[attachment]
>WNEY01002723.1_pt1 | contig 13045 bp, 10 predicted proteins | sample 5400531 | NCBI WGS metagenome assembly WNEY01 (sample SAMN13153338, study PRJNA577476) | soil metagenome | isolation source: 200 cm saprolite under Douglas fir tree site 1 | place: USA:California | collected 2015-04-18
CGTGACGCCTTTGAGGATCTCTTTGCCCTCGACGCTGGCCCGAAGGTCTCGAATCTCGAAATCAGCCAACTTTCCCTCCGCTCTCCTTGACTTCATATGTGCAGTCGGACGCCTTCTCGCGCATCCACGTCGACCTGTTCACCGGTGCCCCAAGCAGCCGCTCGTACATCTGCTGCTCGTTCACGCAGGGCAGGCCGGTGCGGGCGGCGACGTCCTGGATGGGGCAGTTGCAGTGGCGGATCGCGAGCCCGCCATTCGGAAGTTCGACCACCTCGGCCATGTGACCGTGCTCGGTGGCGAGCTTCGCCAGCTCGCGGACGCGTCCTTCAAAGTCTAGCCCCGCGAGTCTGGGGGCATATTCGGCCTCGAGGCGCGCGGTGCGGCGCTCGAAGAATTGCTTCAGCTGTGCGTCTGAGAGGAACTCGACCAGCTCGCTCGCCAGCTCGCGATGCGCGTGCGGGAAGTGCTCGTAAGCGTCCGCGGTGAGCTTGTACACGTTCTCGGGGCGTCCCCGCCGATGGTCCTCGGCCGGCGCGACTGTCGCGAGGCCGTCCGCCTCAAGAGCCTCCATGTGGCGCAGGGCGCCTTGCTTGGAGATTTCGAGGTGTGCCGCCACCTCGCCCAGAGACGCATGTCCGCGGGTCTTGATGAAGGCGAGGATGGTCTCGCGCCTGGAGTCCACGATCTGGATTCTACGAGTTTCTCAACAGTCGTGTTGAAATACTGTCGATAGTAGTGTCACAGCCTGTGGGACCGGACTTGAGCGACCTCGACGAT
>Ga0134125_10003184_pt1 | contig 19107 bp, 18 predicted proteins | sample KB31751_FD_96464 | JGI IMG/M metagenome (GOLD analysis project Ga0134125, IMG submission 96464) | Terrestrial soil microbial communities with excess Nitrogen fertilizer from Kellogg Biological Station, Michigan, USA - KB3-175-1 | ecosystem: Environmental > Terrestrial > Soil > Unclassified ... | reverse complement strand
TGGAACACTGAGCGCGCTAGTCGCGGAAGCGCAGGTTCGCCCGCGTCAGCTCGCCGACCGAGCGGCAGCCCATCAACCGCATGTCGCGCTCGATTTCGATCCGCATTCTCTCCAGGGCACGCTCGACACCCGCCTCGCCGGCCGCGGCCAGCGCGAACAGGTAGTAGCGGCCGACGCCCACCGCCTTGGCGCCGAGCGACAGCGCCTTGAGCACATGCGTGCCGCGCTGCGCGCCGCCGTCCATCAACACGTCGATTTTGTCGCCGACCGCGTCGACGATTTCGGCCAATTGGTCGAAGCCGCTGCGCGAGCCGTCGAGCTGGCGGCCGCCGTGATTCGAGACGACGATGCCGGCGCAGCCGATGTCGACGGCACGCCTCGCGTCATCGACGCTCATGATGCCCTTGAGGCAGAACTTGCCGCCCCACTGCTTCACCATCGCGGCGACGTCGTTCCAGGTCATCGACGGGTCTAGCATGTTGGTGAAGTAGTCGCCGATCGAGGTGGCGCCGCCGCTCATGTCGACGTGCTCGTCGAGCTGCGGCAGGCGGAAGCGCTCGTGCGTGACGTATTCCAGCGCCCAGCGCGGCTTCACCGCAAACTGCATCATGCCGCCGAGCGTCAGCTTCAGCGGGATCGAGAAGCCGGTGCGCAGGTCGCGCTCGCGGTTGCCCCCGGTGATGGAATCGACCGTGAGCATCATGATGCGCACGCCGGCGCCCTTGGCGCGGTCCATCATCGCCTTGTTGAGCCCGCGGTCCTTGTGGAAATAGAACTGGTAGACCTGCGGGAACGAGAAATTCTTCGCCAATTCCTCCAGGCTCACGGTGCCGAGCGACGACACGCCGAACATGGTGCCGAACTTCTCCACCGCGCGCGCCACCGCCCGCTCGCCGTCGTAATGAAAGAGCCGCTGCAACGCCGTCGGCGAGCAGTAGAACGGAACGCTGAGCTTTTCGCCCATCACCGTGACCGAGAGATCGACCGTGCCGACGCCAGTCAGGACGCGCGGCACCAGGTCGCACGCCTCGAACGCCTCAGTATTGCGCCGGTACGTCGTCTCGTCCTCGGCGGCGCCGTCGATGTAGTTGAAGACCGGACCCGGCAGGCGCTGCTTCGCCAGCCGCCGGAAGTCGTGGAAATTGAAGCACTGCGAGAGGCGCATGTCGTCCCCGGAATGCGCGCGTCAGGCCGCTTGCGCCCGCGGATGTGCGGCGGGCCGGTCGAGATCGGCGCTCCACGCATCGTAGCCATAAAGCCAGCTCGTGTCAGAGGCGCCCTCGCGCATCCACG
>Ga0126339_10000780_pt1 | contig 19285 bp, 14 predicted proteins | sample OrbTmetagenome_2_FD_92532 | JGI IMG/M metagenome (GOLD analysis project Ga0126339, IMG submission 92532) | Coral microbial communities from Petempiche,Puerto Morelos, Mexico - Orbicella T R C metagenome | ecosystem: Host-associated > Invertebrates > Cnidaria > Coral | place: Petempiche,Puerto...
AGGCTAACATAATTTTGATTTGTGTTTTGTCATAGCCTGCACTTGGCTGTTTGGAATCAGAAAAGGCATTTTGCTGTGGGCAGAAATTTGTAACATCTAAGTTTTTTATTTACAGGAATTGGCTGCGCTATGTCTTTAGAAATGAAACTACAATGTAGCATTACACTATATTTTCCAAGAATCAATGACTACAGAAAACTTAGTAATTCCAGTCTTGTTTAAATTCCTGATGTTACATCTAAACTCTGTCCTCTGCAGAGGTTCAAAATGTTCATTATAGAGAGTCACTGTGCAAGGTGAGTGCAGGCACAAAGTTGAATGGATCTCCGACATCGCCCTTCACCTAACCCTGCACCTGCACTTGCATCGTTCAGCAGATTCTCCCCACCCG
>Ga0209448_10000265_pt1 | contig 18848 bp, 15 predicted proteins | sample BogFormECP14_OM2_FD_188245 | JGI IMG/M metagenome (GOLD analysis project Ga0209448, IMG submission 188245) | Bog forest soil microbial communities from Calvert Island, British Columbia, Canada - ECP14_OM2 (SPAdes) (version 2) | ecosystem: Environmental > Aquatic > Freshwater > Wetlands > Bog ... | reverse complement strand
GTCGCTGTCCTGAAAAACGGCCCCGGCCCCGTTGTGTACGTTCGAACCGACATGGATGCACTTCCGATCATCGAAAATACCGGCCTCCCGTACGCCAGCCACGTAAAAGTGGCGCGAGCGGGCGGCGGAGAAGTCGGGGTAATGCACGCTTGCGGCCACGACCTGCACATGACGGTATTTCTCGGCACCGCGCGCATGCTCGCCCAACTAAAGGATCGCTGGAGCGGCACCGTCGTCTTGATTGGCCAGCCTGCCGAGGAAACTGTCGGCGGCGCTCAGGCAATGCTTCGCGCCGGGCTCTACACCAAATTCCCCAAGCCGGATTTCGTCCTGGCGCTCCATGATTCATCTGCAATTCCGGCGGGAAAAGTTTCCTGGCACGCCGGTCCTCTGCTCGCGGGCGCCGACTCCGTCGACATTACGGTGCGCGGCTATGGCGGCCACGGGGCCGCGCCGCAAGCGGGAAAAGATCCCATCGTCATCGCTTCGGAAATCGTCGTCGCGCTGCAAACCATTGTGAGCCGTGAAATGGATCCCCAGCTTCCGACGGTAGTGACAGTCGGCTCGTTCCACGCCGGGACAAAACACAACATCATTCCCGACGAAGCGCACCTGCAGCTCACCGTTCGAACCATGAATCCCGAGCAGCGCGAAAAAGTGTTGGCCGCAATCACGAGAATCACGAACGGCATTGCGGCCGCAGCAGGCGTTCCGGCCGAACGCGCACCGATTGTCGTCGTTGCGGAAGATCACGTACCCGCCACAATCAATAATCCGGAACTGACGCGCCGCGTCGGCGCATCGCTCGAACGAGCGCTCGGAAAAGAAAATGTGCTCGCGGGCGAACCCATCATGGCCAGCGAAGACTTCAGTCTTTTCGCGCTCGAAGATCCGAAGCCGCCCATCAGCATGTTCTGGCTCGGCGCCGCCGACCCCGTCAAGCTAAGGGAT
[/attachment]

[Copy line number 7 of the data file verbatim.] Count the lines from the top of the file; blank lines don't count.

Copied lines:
>Ga0209448_10000265_pt1 | contig 18848 bp, 15 predicted proteins | sample BogFormECP14_OM2_FD_188245 | JGI IMG/M metagenome (GOLD analysis project Ga0209448, IMG submission 188245) | Bog forest soil microbial communities from Calvert Island, British Columbia, Canada - ECP14_OM2 (SPAdes) (version 2) | ecosystem: Environmental > Aquatic > Freshwater > Wetlands > Bog ... | reverse complement strand